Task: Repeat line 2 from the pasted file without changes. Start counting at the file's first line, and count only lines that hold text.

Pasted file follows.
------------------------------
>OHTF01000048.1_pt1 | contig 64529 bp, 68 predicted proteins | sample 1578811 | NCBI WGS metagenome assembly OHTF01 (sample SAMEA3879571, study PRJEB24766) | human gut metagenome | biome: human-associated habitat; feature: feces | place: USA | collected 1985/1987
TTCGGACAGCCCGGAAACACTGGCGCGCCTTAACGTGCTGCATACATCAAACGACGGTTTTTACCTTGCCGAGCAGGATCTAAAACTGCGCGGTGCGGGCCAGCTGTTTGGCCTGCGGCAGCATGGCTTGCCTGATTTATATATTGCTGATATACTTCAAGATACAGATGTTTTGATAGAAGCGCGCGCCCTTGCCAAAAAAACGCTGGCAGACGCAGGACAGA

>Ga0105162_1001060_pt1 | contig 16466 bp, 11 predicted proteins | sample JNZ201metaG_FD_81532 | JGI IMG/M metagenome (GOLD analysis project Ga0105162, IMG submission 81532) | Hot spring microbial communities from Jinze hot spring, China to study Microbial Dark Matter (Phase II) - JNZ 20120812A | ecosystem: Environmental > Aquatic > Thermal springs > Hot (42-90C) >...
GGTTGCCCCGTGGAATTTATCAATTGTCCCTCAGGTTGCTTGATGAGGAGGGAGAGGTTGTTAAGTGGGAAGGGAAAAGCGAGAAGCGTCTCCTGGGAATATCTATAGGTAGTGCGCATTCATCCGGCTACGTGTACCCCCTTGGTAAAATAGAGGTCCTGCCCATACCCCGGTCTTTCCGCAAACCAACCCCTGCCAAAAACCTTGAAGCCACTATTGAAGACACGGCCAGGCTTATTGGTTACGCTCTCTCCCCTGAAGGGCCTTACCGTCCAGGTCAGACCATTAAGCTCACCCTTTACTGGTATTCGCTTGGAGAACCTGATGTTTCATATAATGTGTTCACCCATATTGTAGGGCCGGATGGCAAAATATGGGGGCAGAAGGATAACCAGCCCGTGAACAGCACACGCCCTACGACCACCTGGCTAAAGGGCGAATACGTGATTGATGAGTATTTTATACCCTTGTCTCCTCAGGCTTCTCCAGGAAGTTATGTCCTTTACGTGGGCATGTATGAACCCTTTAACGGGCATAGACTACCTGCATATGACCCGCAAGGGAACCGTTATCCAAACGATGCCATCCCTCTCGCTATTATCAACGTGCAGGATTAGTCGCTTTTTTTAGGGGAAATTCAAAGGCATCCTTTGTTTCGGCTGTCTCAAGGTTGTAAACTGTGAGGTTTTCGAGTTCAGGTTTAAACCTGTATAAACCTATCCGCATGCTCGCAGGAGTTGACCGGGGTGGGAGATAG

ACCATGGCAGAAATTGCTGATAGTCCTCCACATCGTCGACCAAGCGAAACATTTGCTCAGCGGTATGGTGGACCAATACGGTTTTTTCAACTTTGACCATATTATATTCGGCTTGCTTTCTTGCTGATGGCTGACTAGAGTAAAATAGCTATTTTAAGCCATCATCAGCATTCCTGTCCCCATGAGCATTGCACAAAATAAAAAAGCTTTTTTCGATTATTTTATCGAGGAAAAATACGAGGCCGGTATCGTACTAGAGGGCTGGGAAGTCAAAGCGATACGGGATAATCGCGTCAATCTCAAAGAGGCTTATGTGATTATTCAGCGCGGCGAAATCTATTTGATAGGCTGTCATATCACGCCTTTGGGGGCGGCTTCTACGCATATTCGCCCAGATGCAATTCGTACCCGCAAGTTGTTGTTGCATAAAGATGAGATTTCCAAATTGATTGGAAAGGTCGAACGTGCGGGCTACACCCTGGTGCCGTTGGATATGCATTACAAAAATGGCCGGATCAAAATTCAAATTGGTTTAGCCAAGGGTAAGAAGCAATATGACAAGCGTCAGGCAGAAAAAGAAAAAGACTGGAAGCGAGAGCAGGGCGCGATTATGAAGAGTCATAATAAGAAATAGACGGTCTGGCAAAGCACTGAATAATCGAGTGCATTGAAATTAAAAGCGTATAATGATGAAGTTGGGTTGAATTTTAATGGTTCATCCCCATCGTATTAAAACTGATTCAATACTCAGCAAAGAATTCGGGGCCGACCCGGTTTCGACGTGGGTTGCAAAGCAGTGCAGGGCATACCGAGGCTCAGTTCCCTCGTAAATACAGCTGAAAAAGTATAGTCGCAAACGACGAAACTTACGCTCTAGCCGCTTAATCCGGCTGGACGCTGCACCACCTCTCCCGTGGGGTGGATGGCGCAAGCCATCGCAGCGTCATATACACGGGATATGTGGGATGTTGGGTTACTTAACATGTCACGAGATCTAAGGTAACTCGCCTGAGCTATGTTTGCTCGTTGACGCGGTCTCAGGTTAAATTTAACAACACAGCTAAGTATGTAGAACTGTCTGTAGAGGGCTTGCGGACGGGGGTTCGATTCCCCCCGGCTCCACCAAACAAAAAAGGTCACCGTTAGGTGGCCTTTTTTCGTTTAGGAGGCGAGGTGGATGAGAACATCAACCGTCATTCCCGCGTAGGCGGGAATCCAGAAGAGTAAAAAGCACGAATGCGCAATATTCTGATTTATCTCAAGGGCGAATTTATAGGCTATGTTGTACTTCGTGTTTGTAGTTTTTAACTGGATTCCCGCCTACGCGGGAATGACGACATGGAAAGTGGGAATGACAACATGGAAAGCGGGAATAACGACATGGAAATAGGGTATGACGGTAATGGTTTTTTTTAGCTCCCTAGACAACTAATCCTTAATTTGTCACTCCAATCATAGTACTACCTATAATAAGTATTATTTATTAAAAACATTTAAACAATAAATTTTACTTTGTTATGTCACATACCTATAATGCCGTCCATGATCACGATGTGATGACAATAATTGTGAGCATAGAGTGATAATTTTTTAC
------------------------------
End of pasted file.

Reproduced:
TTCGGACAGCCCGGAAACACTGGCGCGCCTTAACGTGCTGCATACATCAAACGACGGTTTTTACCTTGCCGAGCAGGATCTAAAACTGCGCGGTGCGGGCCAGCTGTTTGGCCTGCGGCAGCATGGCTTGCCTGATTTATATATTGCTGATATACTTCAAGATACAGATGTTTTGATAGAAGCGCGCGCCCTTGCCAAAAAAACGCTGGCAGACGCAGGACAGA